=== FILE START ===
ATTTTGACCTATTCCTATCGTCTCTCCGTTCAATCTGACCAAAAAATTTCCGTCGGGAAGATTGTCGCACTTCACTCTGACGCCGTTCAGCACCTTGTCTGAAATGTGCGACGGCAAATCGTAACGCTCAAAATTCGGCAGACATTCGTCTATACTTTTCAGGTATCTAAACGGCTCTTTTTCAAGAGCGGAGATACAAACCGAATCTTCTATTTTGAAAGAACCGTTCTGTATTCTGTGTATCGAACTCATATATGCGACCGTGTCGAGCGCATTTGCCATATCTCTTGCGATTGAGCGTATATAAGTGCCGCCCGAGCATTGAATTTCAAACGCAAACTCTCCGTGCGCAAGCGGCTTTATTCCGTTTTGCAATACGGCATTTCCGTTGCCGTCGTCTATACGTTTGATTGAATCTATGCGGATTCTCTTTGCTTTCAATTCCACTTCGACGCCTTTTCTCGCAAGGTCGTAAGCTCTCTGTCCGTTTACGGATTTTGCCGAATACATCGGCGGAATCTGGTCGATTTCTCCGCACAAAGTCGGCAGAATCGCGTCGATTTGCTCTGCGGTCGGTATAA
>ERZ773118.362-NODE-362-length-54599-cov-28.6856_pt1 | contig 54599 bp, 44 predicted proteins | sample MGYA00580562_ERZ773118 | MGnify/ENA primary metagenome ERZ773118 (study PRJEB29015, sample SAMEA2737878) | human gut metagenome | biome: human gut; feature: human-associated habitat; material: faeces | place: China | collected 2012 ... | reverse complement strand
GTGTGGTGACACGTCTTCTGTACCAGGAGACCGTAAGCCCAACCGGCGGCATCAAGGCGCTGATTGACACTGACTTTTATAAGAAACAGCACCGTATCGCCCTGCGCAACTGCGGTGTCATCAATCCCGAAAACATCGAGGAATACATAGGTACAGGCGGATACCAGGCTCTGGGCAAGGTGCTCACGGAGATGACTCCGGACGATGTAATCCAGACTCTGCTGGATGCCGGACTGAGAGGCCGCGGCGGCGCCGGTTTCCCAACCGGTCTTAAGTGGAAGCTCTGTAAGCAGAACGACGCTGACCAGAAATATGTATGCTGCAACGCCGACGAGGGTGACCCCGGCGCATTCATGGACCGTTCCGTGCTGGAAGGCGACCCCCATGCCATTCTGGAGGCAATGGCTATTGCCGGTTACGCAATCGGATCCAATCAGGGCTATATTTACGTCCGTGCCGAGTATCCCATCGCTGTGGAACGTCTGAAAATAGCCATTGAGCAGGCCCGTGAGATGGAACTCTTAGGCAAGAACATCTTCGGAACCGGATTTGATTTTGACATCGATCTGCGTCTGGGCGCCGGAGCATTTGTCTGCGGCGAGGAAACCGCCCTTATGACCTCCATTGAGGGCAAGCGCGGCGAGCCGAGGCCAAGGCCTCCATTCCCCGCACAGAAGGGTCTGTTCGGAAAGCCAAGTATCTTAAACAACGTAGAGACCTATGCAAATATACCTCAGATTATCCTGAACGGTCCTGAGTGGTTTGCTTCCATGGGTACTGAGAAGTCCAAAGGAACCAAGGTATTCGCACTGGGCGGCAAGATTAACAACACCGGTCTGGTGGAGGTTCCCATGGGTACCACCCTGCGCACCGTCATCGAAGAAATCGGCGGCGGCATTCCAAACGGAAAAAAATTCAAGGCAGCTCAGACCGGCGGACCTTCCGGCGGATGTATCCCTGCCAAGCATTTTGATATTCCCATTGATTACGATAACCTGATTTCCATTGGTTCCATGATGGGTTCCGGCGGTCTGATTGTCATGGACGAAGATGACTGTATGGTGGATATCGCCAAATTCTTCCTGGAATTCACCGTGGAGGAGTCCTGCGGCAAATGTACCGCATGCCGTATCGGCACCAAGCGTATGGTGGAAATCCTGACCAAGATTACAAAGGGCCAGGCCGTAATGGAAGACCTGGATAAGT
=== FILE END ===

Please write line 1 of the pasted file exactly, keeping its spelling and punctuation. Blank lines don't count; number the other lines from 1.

ATTTTGACCTATTCCTATCGTCTCTCCGTTCAATCTGACCAAAAAATTTCCGTCGGGAAGATTGTCGCACTTCACTCTGACGCCGTTCAGCACCTTGTCTGAAATGTGCGACGGCAAATCGTAACGCTCAAAATTCGGCAGACATTCGTCTATACTTTTCAGGTATCTAAACGGCTCTTTTTCAAGAGCGGAGATACAAACCGAATCTTCTATTTTGAAAGAACCGTTCTGTATTCTGTGTATCGAACTCATATATGCGACCGTGTCGAGCGCATTTGCCATATCTCTTGCGATTGAGCGTATATAAGTGCCGCCCGAGCATTGAATTTCAAACGCAAACTCTCCGTGCGCAAGCGGCTTTATTCCGTTTTGCAATACGGCATTTCCGTTGCCGTCGTCTATACGTTTGATTGAATCTATGCGGATTCTCTTTGCTTTCAATTCCACTTCGACGCCTTTTCTCGCAAGGTCGTAAGCTCTCTGTCCGTTTACGGATTTTGCCGAATACATCGGCGGAATCTGGTCGATTTCTCCGCACAAAGTCGGCAGAATCGCGTCGATTTGCTCTGCGGTCGGTATAA